Get recognized for leveling up your skills with GitHub Learning Lab. Join the challenge today.
Last month, we let you know of some updates to our Privacy Statement and Terms of Service and asked for help from our community. Thanks to everyone who commented and contributed feedback in our Site Policy repository, the updated Privacy Statement, Terms of Service, and Corporate Terms of Service are now in effect!
Updates to our Privacy Statement and Terms of Service are in effect as of today, May 25. You can accept them by continuing to use GitHub. Again, thank you so much to our user community for helping us improve our terms. Please let us know if you have any questions about the updates.
RightsCon—an annual conference on human rights in the digital age—brought together more than 2,000 people from 115 countries last week in Toronto. On the first day of the conference, we joined non-profits, academics, and other tech companies for a session on working together to protect and promote human rights.
Alongside conversations on bias in artificial intelligence (AI) decision-making and cybersecurity capacity-building, we led the discussion on working with our community to develop the policies that govern the use of our site. In the face of public discourse on who should be deciding what speech is legal—and who should be held accountable for these decisions—we provided this example of how a platform can adopt rules through a transparent, democratic process.
At the session, we also highlighted several other ways in which our policy work promotes human rights, like freedom of expression and privacy. Some examples:
To promote freedom of expression, we limit censorship by making sure requestors meet our detailed requirements for takedown requests and by limiting the impact of the takedown when possible. For example, we geo-block content that isn’t illegal in all jurisdictions and, when possible, ask users to remove parts of a repository that contain infringing content, rather than blocking an entire repository. In addition, we promote the right of access to information (related to the right to free expression) and transparency by publishing transparency reports and posting takedown notices in real time in our government-takedowns and DMCA repositories. We also described there (and at another RightsCon session) our work on the global implications of the EU’s copyright proposal on free expression.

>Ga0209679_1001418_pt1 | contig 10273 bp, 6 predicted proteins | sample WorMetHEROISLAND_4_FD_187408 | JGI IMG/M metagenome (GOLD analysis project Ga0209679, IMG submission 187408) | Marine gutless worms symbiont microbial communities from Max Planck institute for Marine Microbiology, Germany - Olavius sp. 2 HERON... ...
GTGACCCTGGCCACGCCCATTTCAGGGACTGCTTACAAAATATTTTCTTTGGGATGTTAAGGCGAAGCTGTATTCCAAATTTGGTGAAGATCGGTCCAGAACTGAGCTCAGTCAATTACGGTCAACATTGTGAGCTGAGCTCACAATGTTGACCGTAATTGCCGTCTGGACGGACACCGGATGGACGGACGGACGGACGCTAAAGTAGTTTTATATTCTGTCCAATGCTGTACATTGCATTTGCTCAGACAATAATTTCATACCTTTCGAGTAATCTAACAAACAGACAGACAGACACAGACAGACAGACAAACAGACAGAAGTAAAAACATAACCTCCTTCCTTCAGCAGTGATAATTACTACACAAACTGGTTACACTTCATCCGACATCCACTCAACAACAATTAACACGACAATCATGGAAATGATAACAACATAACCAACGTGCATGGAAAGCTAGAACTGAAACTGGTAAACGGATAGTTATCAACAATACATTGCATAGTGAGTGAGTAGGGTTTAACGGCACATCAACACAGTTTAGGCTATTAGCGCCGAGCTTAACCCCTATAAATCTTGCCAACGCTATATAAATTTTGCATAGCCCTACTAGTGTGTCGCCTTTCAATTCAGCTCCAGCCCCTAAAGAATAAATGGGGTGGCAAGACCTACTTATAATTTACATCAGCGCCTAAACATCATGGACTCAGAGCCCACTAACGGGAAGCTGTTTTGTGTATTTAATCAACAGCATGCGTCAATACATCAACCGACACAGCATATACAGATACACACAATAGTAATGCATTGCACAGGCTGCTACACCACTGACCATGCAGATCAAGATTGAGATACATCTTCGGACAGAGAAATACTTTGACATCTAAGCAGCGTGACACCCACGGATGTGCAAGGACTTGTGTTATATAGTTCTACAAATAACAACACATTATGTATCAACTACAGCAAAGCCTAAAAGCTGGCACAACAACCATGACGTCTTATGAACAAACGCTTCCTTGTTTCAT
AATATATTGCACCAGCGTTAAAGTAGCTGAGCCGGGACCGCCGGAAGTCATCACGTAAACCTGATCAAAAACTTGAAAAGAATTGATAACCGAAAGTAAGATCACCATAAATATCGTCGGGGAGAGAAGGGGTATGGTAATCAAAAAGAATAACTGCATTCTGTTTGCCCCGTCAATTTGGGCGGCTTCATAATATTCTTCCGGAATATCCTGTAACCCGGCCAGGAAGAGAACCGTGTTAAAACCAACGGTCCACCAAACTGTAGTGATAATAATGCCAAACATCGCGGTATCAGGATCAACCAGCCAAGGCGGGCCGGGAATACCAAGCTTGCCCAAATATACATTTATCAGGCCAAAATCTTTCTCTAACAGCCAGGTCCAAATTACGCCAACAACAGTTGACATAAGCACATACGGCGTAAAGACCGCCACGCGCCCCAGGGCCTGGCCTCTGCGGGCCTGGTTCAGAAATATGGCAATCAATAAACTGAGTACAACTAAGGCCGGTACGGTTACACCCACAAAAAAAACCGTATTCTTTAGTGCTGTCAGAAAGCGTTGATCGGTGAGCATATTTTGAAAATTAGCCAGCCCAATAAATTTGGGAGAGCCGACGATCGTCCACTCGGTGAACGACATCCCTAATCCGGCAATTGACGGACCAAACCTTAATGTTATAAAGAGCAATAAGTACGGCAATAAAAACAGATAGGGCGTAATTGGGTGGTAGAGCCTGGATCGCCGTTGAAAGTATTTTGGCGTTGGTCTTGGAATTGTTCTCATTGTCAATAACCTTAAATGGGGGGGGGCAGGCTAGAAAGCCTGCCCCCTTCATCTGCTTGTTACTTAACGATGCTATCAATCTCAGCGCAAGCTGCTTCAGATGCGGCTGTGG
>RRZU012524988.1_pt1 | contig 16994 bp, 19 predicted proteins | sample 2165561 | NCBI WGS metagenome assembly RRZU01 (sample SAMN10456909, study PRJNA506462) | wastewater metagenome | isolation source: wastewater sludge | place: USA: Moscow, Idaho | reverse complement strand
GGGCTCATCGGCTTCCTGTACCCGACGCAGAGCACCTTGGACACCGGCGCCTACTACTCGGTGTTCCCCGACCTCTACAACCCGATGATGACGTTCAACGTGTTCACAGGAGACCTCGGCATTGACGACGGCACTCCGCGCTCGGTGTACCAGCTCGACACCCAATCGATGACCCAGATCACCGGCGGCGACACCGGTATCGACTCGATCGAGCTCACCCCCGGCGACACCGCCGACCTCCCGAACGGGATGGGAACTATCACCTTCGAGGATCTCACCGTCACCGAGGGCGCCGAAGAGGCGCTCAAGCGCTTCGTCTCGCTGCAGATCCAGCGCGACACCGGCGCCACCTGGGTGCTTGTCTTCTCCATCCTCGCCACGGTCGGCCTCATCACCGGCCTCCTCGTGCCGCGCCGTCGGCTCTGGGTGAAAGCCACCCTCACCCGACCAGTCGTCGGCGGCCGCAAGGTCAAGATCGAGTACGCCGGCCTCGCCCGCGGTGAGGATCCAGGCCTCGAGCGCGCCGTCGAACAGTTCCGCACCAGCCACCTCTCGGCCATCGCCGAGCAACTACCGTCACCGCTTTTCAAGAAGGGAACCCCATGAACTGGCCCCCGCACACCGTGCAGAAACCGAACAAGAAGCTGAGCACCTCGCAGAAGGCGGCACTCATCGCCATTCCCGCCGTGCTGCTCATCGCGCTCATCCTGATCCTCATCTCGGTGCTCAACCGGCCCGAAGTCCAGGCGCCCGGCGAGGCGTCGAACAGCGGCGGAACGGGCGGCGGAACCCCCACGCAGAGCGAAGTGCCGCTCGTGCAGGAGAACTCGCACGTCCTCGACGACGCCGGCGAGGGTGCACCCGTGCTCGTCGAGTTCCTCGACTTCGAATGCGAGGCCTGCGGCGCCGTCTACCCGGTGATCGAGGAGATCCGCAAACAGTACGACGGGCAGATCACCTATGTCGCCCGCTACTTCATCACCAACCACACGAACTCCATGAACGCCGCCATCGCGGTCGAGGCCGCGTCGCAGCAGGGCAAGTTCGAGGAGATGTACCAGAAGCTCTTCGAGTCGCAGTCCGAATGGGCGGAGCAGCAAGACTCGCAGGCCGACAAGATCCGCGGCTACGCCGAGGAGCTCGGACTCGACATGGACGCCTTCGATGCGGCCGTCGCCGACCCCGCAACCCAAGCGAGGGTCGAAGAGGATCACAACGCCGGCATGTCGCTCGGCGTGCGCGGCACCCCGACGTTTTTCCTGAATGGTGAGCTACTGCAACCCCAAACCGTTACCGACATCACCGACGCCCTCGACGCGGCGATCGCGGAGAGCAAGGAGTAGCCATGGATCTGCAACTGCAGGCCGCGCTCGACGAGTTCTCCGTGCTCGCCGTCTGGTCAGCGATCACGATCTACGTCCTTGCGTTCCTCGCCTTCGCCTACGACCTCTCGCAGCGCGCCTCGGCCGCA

In our submission to United Nations Special Rapporteur David Kaye’s upcoming report on content moderation and free expression, we note that our approach is consistent with international human rights law. As many speakers at RightsCon pointed out, those international standards are useful for companies looking for a baseline for evaluation that applies to users globally, without imposing one country’s norms on countless others.
Millions of developers trust us with their data—and protecting their privacy is a top priority for us. We didn’t need to change the way we handle user data to comply with the EU’s General Data Privacy Regulation (GDPR), which recognizes data protection as a fundamental right. We are proudly in compliance with the GDPR ahead of the law’s deadline this Friday.
GitHub’s Statement Against Modern Slavery and Child Labor outlines the steps we take to make sure modern slavery and child labor are not in our business or supply chain. RightsCon participants were interested to hear how companies that aren’t typically associated with these abuses are taking steps to show how they prevent them, including by placing requirements on their suppliers.
Beyond these examples, a human rights perspective runs through much of our work, such as immigration, open source, net neutrality, and cybersecurity. Hopefully, this illustrates how important it is for tech companies to consider the human rights implications of so much of what we do.
Coming off the heels of an invigorating week of learning and collaborating at RightsCon, we look forward to continuing our work to keep the internet free, open, and secure, and to protect human rights.